The Yankees hat was the jumping off point for the conversation with the man and his wife who came to register 1 yesterday afternoon as I asked about his desire to visit the new stadium in the upcoming weeks. They were an older couple, maybe in their 60s, with gray hair, the man informing me that the hat was from his son’s collection of pristine ball caps from over the years. The son is a big collector. What’s the point of having all those hats if you don’t wear them? I asked. Clothing, as simple a need as it is, is devoid of any value if it isn’t just embraced for its basic use, I thought. The man chuckled in agreement, evidenced by his purloined hatwear. “I’m a Mets fan anyway,” he said.
The nice weather day had sent them to Williamsburg earlier to Beacon’s Closet, a pretty reliable (if expensive) and well-organized Brooklyn vintage clothier. They were selling some of their old items to the store, which will then turn around, wash the clothes in double-irony pressed cleanser, and pump them back into the streets on the backs of Animal Collective fans.
“Oh,” I said. “I actually shop there sometimes.”
“Yeah, they have great stuff there. Great costume jewelery, some good jackets,” the man said. “We sell stuff to them all the time.”
Oh, I said again. “Uh, that means maybe I’ve, uh, bought some of your clothes before.” A thin chill of awkwardness crept up the back of my Peter Gabriel 1982 tour tee underneath my work shirt.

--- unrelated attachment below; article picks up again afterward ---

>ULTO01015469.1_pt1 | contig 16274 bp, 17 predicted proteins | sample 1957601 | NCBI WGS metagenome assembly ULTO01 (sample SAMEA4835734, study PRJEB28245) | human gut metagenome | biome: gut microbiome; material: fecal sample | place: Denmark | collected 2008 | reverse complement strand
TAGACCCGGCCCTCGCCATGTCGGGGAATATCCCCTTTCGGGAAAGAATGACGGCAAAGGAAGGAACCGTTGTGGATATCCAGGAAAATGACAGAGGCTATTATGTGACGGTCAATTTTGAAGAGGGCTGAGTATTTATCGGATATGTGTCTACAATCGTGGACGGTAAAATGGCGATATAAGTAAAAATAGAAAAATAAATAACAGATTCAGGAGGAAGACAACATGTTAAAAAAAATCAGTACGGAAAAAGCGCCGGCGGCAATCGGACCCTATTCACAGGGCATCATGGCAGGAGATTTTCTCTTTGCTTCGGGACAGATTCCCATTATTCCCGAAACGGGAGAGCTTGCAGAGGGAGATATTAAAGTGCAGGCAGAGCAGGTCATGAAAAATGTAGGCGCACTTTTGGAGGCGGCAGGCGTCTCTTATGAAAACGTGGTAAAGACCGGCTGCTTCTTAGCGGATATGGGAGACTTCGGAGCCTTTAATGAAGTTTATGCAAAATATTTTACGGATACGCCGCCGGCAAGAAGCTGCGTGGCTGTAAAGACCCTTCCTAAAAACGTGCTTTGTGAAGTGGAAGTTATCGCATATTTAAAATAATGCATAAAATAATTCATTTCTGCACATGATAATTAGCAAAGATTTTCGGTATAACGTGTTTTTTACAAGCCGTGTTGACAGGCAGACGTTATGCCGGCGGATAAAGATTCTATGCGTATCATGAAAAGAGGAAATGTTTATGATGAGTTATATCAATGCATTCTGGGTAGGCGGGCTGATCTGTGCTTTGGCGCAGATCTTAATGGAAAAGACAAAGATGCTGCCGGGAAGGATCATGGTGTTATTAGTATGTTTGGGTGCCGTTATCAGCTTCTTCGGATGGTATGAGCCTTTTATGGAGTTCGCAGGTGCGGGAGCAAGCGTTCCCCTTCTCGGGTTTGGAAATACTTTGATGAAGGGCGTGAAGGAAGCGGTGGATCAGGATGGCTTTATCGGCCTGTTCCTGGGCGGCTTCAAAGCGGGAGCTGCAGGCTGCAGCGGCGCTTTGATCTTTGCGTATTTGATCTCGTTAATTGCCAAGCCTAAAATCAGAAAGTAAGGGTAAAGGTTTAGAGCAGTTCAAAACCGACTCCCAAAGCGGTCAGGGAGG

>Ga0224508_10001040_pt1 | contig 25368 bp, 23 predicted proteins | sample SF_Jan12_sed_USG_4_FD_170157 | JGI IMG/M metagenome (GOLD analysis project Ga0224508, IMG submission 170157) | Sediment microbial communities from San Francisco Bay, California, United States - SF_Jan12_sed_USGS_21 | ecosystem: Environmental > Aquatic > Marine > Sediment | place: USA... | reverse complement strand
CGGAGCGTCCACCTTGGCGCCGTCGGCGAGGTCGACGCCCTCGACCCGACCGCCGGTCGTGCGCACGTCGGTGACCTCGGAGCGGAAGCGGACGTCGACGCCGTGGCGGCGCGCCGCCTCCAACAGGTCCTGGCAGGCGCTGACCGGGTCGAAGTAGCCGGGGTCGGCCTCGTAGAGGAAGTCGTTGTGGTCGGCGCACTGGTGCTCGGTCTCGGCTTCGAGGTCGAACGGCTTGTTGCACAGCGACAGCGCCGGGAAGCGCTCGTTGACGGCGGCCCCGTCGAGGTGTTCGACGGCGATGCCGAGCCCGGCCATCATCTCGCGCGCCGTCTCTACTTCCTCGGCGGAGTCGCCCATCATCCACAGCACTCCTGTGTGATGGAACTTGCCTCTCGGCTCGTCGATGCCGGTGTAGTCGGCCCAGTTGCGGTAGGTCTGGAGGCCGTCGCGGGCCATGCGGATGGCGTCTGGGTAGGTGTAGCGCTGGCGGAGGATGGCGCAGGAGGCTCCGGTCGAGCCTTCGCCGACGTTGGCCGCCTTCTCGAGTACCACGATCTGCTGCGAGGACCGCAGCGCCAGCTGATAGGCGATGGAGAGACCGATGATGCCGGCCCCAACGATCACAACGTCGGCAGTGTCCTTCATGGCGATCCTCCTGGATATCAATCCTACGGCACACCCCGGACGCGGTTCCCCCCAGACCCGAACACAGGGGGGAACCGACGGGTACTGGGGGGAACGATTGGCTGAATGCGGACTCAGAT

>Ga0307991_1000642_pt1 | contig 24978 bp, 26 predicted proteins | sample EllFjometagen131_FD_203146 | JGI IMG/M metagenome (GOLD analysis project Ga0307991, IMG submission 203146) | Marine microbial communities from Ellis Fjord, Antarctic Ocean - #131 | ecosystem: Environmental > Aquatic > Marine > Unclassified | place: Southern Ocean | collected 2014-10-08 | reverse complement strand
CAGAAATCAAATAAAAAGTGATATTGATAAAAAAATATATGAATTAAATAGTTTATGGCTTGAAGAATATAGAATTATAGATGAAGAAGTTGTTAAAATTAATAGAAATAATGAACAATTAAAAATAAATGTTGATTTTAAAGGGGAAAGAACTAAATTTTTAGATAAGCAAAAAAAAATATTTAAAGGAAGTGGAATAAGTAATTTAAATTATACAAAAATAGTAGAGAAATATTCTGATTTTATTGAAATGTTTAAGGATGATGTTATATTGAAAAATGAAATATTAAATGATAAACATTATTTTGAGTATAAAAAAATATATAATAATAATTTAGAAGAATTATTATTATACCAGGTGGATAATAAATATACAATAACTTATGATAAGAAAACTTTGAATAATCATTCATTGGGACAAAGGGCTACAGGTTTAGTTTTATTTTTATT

The man paid for his groceries and turned to his wife. “All the money we made selling our clothes there we just spent here.”
And then that’s money that comes back to me, that I go spend on clothes at Beacon’s Closet, I said. And the economy keeps right on chugging along.
“There you go!” he said. “That’s probably exactly what Obama had in mind!” (NOTE: it wasn’t)
Then I remembered another customer from earlier in the day. He was wearing the exact same button-down Western-style shirt I have in my closet at home. I told him this. “Oh, yeah? I got this at Beacon’s Closet.”
I couldn’t remember exactly where I bought the shirt, but I was pretty sure the words “good” and “will” were involved and that I navigated through a sea of Spanish-speaking families and bleach-stained golf pants to get to it. I don’t particularly even like the shirt, and rarely wear it. I think it’s even a (gasp!) name brand shirt too, like a discarded American Eagle fashion or something. I wouldn’t have spent more than $5 on it.
“Well, I can guarantee I paid less for it than you did,” I said, trying to joke, before realizing I had just sounded like a catty bitch. The guy didn’t smile, and shuffled out quickly. At Beacon, the lowest the shirt would have gone for is at least $25, maybe.
I felt bad about pointing this out to the guy. Then I realized, I didn’t, at all.
I think that’s what the person who invented the slogan “life is good” meant.
I went to the ueber-cool Beacon’s corner without an awning. That makes me a better person.